Introduction to POTS Lines

A pots line or (plain old telephone service) line is a traditional business telephone line made with an RJ-11 jack that offers access to a phone number and basic phone features. Recently we’ve seen businesses transition away from using these POTS lines as they’ve become more cost-prohibitive and are being replaced by VoIP systems.

As VoIP providers proliferate, some are offering rates that are competitive with POTS while retaining the ability to offer advanced call handling features. These new competitive pricing plans have encouraged businesses to completely phase out their POTS lines in favor of VoIP services, which offer more flexibility, customized feature sets, and more cost-effective pricing.

As technology advances and POTS lines are phased out, your organization may need to consider a network transformation. Let’s review what a POTS line is and why they are going out of date.

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The challenge with copper wires

POTS lines are antique and at their best offer no real growth potential. Organizations looking to save time, money, and resources with a better phone solution need to utilize network solutions such as SIP trunks that route calls over the Internet.

The simple fact is, in today’s gigabit world a copper cable can no longer keep up with the demands of business phone systems. The result is a poor quality of service, decreased productivity and unhappy employees. If your network currently uses POTS lines, they are time-limited and will require a network transformation before they become obsolete.

So this begs the question – how do we remove or eliminate these significant, line-induced impairments? The answer is to use fiber optic cable. Fiber optic cable has two extremely important features that make it far superior to traditional copper cable. First, it is significantly better at transmitting high-speed signals over great distances than copper wire of equal thickness. Second, it eliminates both electrical and electromagnetic noise on the line because light is transmitted instead of an electric current.

Business Phone Systems

Similar to how VOIP replaces traditional telephone lines for residential customers, a POTS line (Plain Old Telephone Service) is the type of phone connection used in business phone systems. However, POTS lines are quickly becoming a thing of the past as companies choose to upgrade to VoIP phone systems and IP PBX systems.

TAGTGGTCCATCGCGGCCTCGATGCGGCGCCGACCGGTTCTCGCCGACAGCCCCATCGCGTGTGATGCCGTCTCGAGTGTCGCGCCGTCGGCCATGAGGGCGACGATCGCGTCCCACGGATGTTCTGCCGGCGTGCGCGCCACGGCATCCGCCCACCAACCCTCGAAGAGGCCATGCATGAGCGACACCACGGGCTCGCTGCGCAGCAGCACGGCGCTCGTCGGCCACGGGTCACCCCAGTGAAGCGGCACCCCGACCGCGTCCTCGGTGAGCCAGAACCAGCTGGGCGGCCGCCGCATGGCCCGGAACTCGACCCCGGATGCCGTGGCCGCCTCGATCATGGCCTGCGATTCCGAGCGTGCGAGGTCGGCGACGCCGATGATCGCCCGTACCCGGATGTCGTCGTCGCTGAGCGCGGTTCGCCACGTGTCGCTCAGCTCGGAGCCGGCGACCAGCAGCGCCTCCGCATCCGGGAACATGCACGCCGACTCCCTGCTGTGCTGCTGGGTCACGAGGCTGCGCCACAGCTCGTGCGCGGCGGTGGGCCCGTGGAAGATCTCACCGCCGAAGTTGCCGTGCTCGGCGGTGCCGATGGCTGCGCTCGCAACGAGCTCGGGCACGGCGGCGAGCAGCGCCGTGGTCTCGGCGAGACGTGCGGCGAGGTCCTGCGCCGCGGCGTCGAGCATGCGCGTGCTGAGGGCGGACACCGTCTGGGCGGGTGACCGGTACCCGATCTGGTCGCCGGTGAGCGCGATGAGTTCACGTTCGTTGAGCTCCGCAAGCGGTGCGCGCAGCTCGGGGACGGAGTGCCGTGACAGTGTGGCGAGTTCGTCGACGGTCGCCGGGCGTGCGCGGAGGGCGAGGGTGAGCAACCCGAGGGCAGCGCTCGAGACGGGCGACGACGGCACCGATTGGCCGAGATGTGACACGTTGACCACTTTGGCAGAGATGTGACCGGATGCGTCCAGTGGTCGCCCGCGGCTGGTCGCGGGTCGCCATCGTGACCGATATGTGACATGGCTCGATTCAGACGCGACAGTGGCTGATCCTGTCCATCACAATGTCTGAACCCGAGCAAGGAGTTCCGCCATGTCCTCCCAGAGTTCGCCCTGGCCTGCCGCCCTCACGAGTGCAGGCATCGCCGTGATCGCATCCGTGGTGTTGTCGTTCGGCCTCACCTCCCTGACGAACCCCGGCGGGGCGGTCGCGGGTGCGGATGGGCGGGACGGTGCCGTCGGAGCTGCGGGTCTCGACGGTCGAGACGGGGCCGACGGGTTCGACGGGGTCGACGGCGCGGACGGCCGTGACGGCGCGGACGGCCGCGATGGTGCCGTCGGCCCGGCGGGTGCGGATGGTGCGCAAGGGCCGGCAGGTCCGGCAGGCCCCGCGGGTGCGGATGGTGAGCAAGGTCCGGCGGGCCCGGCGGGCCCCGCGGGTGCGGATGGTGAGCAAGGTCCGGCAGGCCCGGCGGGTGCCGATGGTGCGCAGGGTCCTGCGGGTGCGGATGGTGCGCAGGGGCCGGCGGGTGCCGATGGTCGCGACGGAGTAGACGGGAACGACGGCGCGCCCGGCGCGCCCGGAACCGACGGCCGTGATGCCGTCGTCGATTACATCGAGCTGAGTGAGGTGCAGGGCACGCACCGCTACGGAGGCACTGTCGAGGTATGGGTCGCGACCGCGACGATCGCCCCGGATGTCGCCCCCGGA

With the emergence and development of cloud-based services, customers are beginning to demand more flexibility from their telecommunications service providers. New network architectures will be required to deliver on new business models such as hosted IP phone systems, VoIP and wireless capabilities. Traditional telephone networks with PBX will increasingly rely upon IP solutions to host the company’s voice, video and data applications.

POTS versus Unified Communications

Business Phone Systems are rapidly evolving, and with these changes come a few big questions. The first question that comes to mind is why do we need such change? The answer is simple: people don’t use their phones the way they used to back in the 80s. Today, we have apps like Whatsapp or Facebook Messenger which allow us to message and talk to those around us free of charge. This has led to the dropping of traditional phone lines and POTS lines by companies.

The industry is moving toward a single, unified and seamless communication experience for both enterprises and consumers. This has been driven by the need for increased productivity and efficiency in the workplace.

In today’s business environment, employees are expected to respond to customers’ requests at any time from any location. They need to be able to receive notifications of meetings and calls from their mobile devices, regardless of where they are. This is no longer just about improving productivity within the organization; it has become a matter of survival for businesses in this highly competitive global economy.

Unified communication is a term used to describe a host of communication-based technologies, ranging from email, texting, voice calls, and video calls. UC can significantly improve your ability to collaborate on projects with colleagues located across the globe by providing one seamless user experience spanning multiple locations and devices. It can also improve employee productivity by giving employees access to their corporate data from anywhere at any time using any device they choose – mobile phone or tablet for example.

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In the last decade, businesses have been dealing with the loss of their POTS lines. These phone lines were once reliable, albeit expensive and restrictive. Businesses have since learned that cutting the cord on their POTS lines is one of the best things they could do for their bottom line and frustration levels.

This transition from corded to wireless has brought about a great deal of change for organizations everywhere, including schools and businesses. While not all organizations are ready for this transformation, it’s never too early to start looking into your options and taking advantage of these solutions if they can provide added value for your business today.

Check out our webinar, 6 Steps to a Network transformation to learn more.

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